My natural inclination was always to empathize with the downtrodden and with all those who were less lucky than I in the hope that their conditions could be bettered. In the early 1990s I finally had enough spare time and spare income to allow me to subscribe to The Economist, a paper I'd grown up reading through my father's subscription. For the first 5-6 years I read it, I disagreed furiously with it's economic line. As time went on, however, I noticed, quite to my surprise, that the avowed Left media was giving an inordinate amount of attention to what Joan Baez had once famously called "All the scummy things that America does", while The Economist was seriously focussed on what needed to happen to make poor people's lives better. Like their economic line or not, you couldn't deny that they were consistent advocates of doing things that would reduce poverty, all over the world. (As you'd expect with highly educated Englishmen and women, they were also rather poor on understanding the Israel-Arab conflicts, but no-one's perfect).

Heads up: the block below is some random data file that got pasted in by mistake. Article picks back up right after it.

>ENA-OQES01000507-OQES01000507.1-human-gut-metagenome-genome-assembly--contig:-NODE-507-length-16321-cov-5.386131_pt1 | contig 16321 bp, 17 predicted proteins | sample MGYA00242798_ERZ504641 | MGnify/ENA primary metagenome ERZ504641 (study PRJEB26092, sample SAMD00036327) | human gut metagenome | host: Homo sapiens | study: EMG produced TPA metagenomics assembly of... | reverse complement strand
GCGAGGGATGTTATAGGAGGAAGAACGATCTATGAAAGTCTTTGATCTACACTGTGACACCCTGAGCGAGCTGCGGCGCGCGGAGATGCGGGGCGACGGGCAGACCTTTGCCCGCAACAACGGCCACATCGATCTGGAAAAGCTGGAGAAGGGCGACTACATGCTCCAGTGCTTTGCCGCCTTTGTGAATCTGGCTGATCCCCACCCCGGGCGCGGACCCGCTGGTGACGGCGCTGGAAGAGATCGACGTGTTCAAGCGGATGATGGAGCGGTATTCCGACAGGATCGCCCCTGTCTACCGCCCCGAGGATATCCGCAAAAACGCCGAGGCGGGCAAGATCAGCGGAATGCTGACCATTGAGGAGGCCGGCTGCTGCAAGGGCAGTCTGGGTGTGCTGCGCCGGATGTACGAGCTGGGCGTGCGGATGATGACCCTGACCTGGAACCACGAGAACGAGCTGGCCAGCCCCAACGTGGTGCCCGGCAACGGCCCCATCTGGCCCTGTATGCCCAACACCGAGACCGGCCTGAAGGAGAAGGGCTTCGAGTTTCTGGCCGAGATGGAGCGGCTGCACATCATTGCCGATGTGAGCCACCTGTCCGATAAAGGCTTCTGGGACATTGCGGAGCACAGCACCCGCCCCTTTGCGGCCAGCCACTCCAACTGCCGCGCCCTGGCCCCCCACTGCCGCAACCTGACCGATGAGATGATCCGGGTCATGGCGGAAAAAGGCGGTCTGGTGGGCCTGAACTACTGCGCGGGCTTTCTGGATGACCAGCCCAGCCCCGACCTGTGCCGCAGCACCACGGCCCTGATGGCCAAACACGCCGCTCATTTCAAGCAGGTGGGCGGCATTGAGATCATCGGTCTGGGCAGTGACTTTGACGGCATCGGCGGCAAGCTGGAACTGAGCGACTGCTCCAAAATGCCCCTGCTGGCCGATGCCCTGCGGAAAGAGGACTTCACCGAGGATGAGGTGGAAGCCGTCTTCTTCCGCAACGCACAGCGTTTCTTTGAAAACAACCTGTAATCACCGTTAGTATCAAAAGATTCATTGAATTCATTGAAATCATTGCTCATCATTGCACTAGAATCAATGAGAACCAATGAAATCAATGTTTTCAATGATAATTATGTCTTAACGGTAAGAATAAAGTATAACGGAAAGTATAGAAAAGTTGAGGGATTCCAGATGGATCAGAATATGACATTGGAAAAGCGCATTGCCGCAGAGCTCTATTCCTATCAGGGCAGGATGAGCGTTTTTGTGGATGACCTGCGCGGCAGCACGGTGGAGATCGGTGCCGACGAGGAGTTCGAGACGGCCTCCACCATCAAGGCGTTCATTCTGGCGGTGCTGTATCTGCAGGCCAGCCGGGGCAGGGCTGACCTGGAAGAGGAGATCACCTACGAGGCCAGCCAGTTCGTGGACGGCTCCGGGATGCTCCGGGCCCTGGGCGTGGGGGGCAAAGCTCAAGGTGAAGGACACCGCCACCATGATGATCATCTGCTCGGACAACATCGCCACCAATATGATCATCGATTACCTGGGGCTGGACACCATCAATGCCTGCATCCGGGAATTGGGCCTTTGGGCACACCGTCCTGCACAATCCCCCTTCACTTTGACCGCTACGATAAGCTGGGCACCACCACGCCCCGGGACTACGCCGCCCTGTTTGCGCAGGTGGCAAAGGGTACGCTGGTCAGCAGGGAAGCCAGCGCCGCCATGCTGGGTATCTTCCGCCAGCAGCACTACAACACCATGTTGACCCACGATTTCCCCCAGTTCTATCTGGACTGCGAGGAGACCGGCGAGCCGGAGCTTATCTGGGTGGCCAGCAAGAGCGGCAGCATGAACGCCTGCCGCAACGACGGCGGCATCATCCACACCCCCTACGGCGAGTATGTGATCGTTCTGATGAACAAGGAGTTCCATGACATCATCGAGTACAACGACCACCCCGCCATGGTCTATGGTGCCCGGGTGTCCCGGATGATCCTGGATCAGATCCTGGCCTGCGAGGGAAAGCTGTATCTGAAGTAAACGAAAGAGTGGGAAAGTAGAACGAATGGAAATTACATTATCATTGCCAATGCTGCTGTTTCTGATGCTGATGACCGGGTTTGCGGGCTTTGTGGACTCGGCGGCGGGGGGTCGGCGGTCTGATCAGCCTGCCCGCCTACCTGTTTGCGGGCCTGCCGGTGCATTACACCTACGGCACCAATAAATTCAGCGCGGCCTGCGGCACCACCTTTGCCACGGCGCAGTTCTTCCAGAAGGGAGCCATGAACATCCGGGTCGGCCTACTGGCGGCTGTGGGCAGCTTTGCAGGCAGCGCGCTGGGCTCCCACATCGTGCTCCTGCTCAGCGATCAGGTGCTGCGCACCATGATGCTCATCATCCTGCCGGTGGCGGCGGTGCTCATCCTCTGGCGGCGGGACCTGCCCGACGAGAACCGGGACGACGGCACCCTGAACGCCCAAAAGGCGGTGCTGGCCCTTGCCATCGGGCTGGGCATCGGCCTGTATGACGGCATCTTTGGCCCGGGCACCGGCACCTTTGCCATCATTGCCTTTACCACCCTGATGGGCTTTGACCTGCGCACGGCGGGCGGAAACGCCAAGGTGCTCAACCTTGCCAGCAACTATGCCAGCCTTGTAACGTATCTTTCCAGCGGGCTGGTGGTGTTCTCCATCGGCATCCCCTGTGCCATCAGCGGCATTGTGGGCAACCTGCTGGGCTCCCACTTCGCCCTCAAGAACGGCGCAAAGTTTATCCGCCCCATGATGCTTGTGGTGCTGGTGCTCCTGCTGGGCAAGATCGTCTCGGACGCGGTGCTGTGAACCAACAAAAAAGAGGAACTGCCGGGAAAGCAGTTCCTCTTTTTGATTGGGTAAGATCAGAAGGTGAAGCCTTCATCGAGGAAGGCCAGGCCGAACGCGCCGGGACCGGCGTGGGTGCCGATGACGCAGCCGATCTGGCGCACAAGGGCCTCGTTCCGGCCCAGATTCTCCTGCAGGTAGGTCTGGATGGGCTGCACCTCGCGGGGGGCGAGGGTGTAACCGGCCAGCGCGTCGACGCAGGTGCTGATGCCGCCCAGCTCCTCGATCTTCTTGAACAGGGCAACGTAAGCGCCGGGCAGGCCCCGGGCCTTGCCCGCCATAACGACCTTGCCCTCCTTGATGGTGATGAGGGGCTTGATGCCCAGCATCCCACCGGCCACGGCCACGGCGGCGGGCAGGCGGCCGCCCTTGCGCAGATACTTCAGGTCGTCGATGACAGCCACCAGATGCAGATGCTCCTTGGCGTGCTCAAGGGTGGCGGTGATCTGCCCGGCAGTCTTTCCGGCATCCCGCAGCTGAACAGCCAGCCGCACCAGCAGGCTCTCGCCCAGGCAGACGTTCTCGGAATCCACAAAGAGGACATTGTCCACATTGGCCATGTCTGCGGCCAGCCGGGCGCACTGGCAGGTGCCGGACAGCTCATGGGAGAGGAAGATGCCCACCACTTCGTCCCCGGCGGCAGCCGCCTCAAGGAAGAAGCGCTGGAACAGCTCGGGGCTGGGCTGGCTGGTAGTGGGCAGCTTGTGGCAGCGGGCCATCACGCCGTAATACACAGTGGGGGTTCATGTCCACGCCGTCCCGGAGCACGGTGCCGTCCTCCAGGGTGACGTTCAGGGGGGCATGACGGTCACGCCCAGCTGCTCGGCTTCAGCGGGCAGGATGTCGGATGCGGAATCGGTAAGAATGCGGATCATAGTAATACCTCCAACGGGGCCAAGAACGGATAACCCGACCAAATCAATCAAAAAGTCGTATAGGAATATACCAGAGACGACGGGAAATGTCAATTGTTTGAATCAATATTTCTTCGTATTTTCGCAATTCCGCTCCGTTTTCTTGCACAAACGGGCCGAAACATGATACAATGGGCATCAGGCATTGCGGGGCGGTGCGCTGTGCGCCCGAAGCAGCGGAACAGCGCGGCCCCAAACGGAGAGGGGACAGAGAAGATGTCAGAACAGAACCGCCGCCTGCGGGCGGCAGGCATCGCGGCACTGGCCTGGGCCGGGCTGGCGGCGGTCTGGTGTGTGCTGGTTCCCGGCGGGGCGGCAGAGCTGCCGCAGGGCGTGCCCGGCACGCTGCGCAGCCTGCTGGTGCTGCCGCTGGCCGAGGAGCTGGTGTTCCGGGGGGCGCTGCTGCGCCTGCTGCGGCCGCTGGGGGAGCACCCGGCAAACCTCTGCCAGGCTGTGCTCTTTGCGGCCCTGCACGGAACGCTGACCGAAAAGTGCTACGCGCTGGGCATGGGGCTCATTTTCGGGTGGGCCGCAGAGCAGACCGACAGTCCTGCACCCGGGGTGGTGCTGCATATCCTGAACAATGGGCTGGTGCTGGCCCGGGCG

Why am I mentioning this? Because Charles Krauthammer's column today demonstrates the same template in a different context. It is the political Right, or at any rate, parts of it, which cares about the mass persecutions of the world's uglier regimes; while the Left is still fixated on those same "scummy things America does". This isn't exactly what Krauthammer writes, but it's a reasonable proximation.
A few weeks ago at that conference in Melbourne I participated in, an elderly man posed a question to one of the lectureres, to nods of agreement from everybody else in the room: "Shouldn't we admit that the Left has lost its soul?"